Lance Fortnow over @ the Computational Complexity blog had a post about a couple of minor items which mentioned that Google Scholar Citations is now open to all. This got me thinking about the application of these types of services to the legal field. Google Scholar Citations and other similar services (see Fortnow’s examples at Microsoft, ACM, and DBLP) track all the papers of academic authors, allowing users to see how well-published and influential someone is by how often they are cited. I always thought the legal field could use something like this both on the academic side in law reviews and journals but also on the judge side by tracking court opinions. I have been planning a project along these lines to test several ideas and apply some existing ideas in the context of legal data.
One of the main reasons I think the legal field would find this useful, besides another area in which lawyers could compete with one another, is that the in law often undue influence is given to the prestige of certain schools or law reviews, rather than the actual power or impact of their scholarship. While someone can complain about too much attention being given to someone’s work just because it was in the Harvard Law Review, there isn’t much of an alternative to general prestige without better tools to measure legal scholarship.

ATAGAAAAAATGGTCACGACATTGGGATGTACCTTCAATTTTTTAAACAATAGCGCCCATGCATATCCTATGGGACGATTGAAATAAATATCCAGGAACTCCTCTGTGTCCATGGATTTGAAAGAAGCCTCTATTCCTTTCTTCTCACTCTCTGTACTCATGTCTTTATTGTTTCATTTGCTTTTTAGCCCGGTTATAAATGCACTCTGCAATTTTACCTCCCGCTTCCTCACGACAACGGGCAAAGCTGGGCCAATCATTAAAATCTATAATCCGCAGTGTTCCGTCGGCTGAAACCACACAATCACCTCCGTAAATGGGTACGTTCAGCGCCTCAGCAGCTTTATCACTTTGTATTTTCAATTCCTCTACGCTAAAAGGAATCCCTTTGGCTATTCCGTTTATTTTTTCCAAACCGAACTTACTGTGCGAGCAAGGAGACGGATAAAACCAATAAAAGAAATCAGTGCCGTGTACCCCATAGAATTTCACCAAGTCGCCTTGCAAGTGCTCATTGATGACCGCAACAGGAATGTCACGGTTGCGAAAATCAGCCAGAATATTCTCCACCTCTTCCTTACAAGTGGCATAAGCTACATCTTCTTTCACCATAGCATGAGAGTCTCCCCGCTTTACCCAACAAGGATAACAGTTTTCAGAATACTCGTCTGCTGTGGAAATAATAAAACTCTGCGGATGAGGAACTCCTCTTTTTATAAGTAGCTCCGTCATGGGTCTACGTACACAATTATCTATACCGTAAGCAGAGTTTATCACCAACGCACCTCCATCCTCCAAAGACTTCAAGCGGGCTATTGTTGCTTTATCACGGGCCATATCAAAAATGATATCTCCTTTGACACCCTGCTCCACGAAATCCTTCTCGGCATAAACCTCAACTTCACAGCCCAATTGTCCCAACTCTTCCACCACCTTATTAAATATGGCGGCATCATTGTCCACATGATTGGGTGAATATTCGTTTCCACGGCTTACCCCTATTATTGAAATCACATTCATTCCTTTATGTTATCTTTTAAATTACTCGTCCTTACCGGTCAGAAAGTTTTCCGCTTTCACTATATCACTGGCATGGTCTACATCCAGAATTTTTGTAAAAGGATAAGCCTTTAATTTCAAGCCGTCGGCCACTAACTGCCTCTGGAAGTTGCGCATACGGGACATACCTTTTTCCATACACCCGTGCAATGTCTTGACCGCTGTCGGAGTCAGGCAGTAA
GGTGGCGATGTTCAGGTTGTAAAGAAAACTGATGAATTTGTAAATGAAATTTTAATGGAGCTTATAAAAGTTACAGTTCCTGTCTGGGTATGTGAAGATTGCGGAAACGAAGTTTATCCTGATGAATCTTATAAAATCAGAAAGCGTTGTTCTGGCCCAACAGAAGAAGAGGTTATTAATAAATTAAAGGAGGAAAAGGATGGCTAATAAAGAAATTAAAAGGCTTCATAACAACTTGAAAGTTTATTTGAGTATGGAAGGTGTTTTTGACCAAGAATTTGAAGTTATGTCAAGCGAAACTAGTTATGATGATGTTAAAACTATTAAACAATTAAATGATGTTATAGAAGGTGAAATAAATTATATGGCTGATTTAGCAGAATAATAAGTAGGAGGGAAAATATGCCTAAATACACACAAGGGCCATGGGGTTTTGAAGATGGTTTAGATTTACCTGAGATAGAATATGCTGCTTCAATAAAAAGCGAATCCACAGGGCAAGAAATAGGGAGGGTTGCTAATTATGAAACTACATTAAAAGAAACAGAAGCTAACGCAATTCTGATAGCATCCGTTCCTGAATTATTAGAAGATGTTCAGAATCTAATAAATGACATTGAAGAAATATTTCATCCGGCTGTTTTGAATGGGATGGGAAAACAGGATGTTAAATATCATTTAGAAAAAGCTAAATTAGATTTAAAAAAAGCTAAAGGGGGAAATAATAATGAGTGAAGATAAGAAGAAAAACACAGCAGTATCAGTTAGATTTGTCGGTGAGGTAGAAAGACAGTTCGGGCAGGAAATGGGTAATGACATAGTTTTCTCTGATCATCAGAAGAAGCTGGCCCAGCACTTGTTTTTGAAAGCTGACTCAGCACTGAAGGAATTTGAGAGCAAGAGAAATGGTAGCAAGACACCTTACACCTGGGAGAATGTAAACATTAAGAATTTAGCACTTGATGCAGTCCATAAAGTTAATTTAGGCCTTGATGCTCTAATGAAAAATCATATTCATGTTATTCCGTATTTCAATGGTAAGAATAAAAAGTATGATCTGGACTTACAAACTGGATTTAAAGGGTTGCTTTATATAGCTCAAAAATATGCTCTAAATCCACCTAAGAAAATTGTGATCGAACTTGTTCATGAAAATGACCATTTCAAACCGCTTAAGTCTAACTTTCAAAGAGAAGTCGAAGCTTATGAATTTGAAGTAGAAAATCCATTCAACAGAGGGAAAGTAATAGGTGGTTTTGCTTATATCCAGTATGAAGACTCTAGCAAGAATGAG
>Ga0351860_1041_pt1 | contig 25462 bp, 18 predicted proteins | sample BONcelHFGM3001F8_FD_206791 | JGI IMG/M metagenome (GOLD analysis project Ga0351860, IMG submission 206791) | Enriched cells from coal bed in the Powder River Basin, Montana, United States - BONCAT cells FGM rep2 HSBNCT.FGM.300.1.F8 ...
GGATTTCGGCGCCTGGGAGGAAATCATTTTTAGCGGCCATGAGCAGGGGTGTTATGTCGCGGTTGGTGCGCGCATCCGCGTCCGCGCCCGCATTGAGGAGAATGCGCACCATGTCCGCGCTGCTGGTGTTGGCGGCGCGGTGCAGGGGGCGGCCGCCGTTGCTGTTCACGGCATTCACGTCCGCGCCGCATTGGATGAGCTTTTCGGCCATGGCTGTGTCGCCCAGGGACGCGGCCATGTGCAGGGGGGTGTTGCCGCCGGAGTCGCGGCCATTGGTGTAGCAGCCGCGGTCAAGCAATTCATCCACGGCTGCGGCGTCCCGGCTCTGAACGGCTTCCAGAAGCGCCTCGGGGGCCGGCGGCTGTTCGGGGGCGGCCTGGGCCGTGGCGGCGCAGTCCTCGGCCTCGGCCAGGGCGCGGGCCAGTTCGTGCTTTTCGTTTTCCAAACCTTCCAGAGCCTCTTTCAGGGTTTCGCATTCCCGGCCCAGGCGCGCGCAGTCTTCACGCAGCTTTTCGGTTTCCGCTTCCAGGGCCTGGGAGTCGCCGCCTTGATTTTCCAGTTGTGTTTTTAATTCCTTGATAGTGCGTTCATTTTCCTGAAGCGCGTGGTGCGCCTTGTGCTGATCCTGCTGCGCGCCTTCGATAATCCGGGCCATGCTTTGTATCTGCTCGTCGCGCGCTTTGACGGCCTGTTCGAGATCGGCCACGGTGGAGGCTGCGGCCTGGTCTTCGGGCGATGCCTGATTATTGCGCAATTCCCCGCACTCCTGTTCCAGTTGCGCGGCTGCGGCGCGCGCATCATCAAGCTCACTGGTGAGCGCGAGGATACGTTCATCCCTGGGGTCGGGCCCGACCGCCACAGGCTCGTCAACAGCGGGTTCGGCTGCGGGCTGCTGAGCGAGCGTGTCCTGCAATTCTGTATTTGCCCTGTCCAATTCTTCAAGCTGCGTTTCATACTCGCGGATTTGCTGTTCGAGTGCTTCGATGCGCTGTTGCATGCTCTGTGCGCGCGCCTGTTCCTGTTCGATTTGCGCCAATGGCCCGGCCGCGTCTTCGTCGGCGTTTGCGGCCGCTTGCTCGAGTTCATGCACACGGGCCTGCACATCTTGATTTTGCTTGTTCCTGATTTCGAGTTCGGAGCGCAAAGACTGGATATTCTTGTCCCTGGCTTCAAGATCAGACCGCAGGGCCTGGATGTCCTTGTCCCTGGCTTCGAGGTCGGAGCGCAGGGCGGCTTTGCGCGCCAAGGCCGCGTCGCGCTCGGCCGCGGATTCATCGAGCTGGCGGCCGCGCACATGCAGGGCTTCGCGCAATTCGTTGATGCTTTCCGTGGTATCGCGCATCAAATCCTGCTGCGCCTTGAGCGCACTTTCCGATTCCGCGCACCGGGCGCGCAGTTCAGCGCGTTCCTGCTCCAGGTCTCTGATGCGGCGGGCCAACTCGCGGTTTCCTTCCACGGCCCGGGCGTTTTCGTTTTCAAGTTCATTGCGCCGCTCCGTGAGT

On the judge side, there have been studies and tools focused on citation networks (Shepard’s is the obvious classic example but other modern efforts have used automated systems to parse data and automatically identify the landmark cases on a particular topic for instance) but these generally have not been author-focused (i.e., as a way to assess or rank the judge as a legal scholar). Of course, one of the big difficulties is that the underlying data would have to distinguish between judges listed in a case and the judge(s) who actually authored the opinion. Although even that is a fiction in that federal judges, at least, often don’t write their own opinions (most opinions are written by clerks).
Despite the difficulties, Fortnow’s post got me thinking about this issue again.